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"Muscle Sinks" -- Why We Should Make Lenten Resolutions that are Impossible to Keep


Ash Wednesday and the season of Lent invite us to self-examination and repentance through the ancient disciplines of prayer, fasting, self-denial and reading and meditating on God’s holy Word.

Ash Wednesday and Lent invite us – challenge us – to take an good hard look at ourselves, to use the season to examine the lives we are living and make changes.

But one thing that makes Lenten resolutions different from New Year’s resolutions is that during Lent the focus is on God and God’s work in our lives.

In other words, Lent is a reminder that self-improvement is not something we do on our own strength.

What if improvement was God’s initiative?

What if God’s grace was already at work within us and what we needed to do is cooperate?



Years ago there was a movie called “Guardian,” where Kevin Costner plays a Coast Guard rescuer and then instructor at Coast Guard Boot Camp.

One of the recruits is a tall, huge, muscular guy, just incredible strength.

The very first thing the Kevin Costner figure does with the recruits is put them in the deep end of a pool and tell them they have to dogpaddle for one hour. If you fail this test, you go home.  

Well, guess who the very first one to fail and be sent home is? The big muscular guy, the one who looks like he’s going to breeze through boot camp.

As he’s getting out of the pool, the instructor says,

“you’ve just learned your first lesson: MUSCLE SINKS.”

Muscle sinks. Not a bad think to keep in mind during Lent.

Ash Wednesday and Lent can be a reminder that sometimes our muscles -- our efforts to save ourselves, rescue ourselves -- actually end up just tiring us out, working against us.

Other times of the year, we can believe that there’s nothing wrong with us that we can’t muscle our way through.
Other times of the year, we can say humanity is mistaken and just needs better education;
That humanity forgets and just needs better reminders,
That we are lazy and just need better motivation.
But Ash Wednesday and Lent speak another truth, an uncomfortable truth about ourselves:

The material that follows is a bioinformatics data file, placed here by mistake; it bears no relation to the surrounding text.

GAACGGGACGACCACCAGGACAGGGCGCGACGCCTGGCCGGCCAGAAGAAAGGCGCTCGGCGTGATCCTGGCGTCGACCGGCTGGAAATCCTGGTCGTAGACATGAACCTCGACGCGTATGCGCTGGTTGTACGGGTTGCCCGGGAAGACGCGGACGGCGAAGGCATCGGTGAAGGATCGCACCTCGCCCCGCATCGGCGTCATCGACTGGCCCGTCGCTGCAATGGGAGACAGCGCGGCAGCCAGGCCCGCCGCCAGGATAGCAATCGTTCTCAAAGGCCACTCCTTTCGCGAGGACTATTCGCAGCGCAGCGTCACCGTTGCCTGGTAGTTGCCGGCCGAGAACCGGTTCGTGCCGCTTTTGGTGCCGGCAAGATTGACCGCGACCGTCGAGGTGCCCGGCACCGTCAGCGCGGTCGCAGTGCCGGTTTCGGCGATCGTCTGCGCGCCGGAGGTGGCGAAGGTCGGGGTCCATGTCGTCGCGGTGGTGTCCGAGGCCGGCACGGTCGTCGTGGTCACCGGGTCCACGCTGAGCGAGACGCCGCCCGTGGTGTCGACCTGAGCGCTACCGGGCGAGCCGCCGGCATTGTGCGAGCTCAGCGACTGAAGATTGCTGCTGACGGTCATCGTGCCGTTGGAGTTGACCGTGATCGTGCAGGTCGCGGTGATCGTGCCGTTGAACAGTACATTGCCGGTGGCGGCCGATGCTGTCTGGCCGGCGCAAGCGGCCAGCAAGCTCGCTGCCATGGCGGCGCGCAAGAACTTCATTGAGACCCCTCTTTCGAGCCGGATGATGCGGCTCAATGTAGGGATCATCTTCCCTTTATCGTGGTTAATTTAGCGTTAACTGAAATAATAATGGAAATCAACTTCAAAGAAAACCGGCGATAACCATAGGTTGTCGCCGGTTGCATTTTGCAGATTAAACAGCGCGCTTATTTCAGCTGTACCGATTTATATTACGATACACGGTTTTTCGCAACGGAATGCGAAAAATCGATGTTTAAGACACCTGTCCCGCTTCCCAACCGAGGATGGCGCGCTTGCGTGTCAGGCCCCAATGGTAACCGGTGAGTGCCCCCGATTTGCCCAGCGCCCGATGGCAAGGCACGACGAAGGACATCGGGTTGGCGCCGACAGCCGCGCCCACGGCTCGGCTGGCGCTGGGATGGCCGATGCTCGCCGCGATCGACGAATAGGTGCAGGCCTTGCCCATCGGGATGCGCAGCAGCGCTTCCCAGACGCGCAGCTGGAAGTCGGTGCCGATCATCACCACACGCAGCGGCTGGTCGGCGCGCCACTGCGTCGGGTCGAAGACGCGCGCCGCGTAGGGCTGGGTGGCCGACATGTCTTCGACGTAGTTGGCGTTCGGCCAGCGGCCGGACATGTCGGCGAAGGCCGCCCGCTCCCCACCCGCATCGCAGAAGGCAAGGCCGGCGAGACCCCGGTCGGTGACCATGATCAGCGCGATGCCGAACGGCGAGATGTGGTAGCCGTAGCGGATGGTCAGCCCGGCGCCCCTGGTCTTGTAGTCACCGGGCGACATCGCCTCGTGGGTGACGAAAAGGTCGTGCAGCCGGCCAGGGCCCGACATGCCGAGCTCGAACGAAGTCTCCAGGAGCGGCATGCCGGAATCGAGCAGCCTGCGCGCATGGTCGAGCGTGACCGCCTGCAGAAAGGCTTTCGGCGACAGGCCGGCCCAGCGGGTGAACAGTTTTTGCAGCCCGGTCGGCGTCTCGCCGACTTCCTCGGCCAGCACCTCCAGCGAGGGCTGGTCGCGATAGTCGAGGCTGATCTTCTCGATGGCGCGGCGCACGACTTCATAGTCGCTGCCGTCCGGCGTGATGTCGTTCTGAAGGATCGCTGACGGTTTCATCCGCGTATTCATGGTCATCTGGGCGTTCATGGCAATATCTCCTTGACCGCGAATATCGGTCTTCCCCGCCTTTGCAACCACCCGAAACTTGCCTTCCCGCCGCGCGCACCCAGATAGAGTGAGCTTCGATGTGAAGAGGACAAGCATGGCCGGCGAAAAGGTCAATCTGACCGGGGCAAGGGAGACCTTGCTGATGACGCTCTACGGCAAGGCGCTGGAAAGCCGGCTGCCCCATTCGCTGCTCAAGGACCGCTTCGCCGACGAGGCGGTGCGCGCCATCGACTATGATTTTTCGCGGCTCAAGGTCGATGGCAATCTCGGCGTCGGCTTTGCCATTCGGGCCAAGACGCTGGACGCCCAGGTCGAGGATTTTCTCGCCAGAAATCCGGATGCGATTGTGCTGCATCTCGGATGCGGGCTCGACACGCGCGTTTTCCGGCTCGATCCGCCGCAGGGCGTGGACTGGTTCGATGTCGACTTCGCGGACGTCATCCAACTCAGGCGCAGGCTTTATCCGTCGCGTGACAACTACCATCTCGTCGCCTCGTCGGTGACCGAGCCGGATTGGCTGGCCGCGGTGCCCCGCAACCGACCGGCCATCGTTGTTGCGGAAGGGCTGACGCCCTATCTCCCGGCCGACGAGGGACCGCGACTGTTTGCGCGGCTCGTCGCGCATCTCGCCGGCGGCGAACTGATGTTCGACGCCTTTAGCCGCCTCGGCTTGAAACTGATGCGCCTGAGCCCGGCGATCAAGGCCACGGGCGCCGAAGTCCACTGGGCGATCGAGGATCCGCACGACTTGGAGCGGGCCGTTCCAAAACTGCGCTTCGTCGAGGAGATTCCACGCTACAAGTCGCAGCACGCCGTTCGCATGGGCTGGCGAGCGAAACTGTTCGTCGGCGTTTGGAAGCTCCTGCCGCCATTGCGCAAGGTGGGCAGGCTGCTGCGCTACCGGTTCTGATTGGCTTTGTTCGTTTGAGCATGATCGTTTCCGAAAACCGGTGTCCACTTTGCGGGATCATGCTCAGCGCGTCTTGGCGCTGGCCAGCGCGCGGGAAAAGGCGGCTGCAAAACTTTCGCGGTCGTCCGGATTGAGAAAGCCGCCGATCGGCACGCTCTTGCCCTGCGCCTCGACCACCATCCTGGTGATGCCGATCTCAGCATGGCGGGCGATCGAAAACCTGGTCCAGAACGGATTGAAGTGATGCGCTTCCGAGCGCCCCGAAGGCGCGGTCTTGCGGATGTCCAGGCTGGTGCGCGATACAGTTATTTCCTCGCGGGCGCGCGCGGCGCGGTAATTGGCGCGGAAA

That there are times when we as human beings lie, cheat, and steal knowing full well we are lying, cheating and stealing and doing it anyway because…well, we’re not just mistaken or forgetful or lazy in need of education reminders or motivation, but we’re sinners in need a savior.

Ash Wednesday and Lent can be a reminder that when it comes to sin – when it comes to our alienation from God and from one another -- we’re in water over our heads. And we can’t muscle our way out of those waters. We must be rescued. 




That’s part of the reason I think it’s a good idea to make some Lenten resolutions that are impossible to keep – at least not possible to keep perfectly.

It’s a good time to step back and ask ourselves what kind of things have a hold on us, what kinds of bad habits have we fallen into, what sin-patterns we need, with God’s help, to face and break.

So I would challenge you, yes, to give things up for Lent, but to go beyond the petty vices/potential addictives like sweets and alcohol and consider giving up other deeper habits that force you to take a hard look at yourself.

For me, this year: I’m giving up CHIPS.

That’s an acronym for giving up

Clutter, Hurry, Ingratitude, Procrastination, and Self-centeredness.

Compared to giving those things up, giving up chocolate or alcohol is easy!

Because when I give up clutter, I’m having to face not just physical clutter -- the messy desk or bedroom -- but emotional clutter, electronic clutter, social media clutter, spiritual clutter. And reducing those things gives me focus.

Because when I give up hurry, I’m forced to be present in the moment. I’m not allowing myself to wallow in regrets over yesterday; nor am I allowing myself to escape into what Tomorrow Might Be…and when I fast from regrets or nostalgia over yesterday and from hopes or fears over tomorrow, I am faced with facing responsibility for the one and only day I have any control over, and that’s today, this day, this hour, this moment.

Because when I give up IN-gratitude, I’m forced into its opposite, which is gratitude.  I have to give up whining, moaning, and complaining. I have to notice how much God and others have done for me. I have to stop wanting to win the lottery and realize that as a North American living in 2015, geographically and historically speaking, I already have, and then concentrate on translating my feelings of gratitude into concrete actions of thanks-giving, sharing, service, and looking for symbiotic opportunities to serve.

Because when I give up procrastination, I have to stop talking about writing my book and write my book. And beyond that, I need to stop procrastinating difficult decisions because I don’t want to make major mistakes or rock the boat…knowing that not wanting to make mistakes or rock the boat sometimes has at its root wanting to be liked, and wanting to be liked often has at its root not spending enough time being loved by God. And I need to stop procrastinating joy, thinking that all will be well once X or Y or Z is done…to stop saying “It’ll all be great when this happens, or “I’ll be glad when that happens” – in other words, I need to stop postponing joy.

And at the base of all this, behind all this, I need to give up self-centeredness, being the center of my own attention, my own thoughts. These disciples, like all good Lenten disciplines, are meant to lift my eyes to the Holy and into loving service to others.

I can’t do this on my own: muscle sinks.

I’m a sinner in need of a savior.

But with God’s help, I can, this Lent, focus on God, be present with others, engage in concrete acts of thanksgiving and service. And feast on God’s Amazing Saving Grace. Right now.

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